Designed by Moneo Brock Studio, this enclosed pavilion and surrounding park is situated on a 35-acre site bordered by the Júcar and Moscas Rivers and the historic Spanish city of Cuenca. Composed of 23 pentagonal modules that together form a structural network, this steel and glass pavilion addresses the relationship between the natural beauty of the landscape and the adjacent urban fabric.
Tokyo-based architecture practice yasui hideo atelier designed Karuizawa Museum Complex in Nagano-Ken, Japan, seeking to achieve a visual contrast from the curvilinear facility by drawing from the traditional craft of origami. Lying low to the ground, the single-level building exhibits a series of folds and pleats in its overall form. The faceted surface creates a topography of its own, referencing the rolling peaks of the surrounding Yatsugatake mountain, while the triangular windows clustered around the south facade provide a level of transparency to balance out the solid nature of the titanium exterior.
This temporary, interactive installation designed by HHD_FUN was based on the concept of ‘complex systems’ which can observe, perceive and research our living world, society and biology. Abandoning traditional architectural design methodology and using this computational algorithm, the artists (architects) seek to challenge the traditional top-downdesign method. Connecting the logic of the algorithm and its execution process with physical architecture can generate unexpected results. To visualize these results, the generated digital data are embedded into the Google Earth projections.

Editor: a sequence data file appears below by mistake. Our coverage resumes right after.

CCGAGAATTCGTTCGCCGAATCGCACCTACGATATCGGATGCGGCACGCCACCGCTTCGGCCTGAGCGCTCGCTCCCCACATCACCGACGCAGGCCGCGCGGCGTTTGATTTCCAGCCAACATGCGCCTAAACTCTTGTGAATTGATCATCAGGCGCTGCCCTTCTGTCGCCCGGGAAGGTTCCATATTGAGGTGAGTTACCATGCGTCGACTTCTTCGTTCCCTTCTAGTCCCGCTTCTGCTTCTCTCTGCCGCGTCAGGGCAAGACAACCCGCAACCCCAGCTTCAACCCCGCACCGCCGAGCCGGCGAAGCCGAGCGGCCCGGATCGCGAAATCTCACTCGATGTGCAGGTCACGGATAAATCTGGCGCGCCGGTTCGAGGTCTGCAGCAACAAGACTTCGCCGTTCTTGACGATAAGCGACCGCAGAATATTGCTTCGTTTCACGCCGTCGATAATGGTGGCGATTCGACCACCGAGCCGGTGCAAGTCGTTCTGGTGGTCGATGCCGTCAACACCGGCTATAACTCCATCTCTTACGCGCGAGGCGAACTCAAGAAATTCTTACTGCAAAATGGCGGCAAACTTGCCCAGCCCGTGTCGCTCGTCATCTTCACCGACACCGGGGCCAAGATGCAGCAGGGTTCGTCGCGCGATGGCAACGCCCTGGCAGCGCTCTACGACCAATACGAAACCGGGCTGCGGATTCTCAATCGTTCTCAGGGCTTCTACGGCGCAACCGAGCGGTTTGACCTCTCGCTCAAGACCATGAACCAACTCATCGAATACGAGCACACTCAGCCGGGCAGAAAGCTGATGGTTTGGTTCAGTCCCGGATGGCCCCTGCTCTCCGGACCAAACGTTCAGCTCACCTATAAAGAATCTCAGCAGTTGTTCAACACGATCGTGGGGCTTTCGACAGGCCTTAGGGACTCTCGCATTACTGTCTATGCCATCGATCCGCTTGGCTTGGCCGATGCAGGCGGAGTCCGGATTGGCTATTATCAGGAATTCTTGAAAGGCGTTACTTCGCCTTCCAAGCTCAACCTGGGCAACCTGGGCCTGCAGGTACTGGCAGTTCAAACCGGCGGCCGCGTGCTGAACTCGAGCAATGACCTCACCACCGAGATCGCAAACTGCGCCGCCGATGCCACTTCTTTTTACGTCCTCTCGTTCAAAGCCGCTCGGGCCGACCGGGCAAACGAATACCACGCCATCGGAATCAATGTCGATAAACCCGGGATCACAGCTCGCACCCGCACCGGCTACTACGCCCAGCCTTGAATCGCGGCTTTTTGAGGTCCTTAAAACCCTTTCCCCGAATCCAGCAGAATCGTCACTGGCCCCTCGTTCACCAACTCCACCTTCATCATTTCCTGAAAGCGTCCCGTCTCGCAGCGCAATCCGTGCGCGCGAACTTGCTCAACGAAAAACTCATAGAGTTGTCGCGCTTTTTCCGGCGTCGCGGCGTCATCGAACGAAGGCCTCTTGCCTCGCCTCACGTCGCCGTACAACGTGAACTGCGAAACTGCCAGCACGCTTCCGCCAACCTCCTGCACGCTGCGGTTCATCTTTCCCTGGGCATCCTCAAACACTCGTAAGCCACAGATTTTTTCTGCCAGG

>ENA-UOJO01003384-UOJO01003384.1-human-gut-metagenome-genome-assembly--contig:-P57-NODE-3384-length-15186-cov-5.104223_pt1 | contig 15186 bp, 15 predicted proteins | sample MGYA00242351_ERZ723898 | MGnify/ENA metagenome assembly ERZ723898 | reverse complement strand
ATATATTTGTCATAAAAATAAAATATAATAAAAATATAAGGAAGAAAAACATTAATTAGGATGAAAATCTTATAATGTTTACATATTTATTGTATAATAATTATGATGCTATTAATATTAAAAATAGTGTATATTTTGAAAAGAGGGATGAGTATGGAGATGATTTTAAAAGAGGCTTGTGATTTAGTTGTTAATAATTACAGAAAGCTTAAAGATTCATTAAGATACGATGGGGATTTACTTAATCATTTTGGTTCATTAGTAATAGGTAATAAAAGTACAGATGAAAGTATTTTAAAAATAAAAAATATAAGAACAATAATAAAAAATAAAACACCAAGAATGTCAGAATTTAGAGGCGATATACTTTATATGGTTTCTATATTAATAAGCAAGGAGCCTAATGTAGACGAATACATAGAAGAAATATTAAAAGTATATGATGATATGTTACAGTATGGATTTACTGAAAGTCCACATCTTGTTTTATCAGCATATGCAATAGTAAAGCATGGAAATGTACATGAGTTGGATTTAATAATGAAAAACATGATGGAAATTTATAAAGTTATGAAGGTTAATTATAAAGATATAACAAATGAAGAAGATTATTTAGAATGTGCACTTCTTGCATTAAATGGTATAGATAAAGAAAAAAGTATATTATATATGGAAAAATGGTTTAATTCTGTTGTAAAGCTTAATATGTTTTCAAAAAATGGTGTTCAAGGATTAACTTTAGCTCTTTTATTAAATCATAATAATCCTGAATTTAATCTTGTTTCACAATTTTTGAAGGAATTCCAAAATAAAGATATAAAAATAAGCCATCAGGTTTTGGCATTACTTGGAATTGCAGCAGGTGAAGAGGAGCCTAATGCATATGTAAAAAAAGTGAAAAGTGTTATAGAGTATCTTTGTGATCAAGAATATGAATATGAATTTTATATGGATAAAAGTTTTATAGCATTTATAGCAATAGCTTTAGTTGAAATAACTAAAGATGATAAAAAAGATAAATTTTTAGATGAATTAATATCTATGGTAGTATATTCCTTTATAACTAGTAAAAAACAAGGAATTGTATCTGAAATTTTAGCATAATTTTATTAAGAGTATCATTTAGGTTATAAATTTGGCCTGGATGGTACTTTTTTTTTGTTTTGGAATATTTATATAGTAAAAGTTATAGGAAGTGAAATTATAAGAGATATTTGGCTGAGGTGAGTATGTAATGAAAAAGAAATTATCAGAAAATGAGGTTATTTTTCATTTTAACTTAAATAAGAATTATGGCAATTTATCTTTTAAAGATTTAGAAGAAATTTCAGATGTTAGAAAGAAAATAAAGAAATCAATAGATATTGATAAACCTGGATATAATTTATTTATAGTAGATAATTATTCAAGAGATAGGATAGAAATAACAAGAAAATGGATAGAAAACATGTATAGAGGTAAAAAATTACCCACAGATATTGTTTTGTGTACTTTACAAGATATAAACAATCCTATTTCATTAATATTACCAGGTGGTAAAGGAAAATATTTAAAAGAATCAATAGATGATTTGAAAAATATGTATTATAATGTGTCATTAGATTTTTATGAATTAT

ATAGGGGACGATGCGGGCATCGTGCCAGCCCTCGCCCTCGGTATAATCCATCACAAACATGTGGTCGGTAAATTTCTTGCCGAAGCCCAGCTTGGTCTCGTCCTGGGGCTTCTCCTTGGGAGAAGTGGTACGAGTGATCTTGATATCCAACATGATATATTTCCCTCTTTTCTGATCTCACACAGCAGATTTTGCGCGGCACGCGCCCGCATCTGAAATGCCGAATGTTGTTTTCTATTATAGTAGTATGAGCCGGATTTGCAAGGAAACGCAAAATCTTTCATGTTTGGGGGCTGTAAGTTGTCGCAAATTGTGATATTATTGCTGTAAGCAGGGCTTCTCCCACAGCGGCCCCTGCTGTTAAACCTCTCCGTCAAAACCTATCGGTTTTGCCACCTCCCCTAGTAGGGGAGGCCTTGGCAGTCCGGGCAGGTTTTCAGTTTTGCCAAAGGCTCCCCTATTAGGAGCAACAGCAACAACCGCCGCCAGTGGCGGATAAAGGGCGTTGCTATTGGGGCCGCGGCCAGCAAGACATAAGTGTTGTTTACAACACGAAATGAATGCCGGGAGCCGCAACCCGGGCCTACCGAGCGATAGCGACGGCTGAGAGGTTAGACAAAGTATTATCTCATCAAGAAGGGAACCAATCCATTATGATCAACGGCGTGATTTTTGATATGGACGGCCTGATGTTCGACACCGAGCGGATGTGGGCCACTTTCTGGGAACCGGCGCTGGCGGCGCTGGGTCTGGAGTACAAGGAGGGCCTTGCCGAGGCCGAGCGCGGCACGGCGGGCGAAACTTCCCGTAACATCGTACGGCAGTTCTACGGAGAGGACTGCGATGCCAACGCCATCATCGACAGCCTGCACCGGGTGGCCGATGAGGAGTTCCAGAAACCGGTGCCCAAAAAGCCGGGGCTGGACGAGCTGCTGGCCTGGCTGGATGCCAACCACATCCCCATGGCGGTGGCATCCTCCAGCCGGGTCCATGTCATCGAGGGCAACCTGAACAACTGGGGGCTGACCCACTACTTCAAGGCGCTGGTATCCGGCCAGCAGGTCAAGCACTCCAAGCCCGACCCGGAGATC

Nottingham University has opened a new campus in Ningbo, China: The Centre for Sustainable Energy Technologies (CSET). The building was designed by Mario Cucinella Architects to minimize its environmental impact by promoting energy efficiency, generating its own energy from renewable sources, storing rainwater and re-using grey water where appropriate. It is intended that this building will not require conventional heating or cooling systems, and residual energy requirements will be met by renewable sources.
The building is conceived as a beacon, which is visible from all around the campus. The tower wrapped in printed glass twists and distorts like a Chinese lantern creating many different facades and an uniform skin which will glimmer by day, while by night certain fully glazed panels will become transparent.
This amazing house in Barcelona, Spain, called the AA House has been designed by OAB deriving their inspiration from the geometry and simple design of the Japanese origami styles. The roofs and pavilions are made to be so sharp and facing in different directions. This home is also painted fully in white tones making some spacious illusions for the home look.
Localarchitecture and architect Danilo Mondada were awarded in 2007 the contract to renovate the mother house of the Deaconess Community of St-Loup.
Built directly on the ground, the new chapel blends subtly and delicately with the landscape. Interpreting the traditional layout of protestant churches, the design creates a space whose horizontal and vertical dimensions vary via a series of origami-like folds, which give rhythm to the interior and exterior of the building.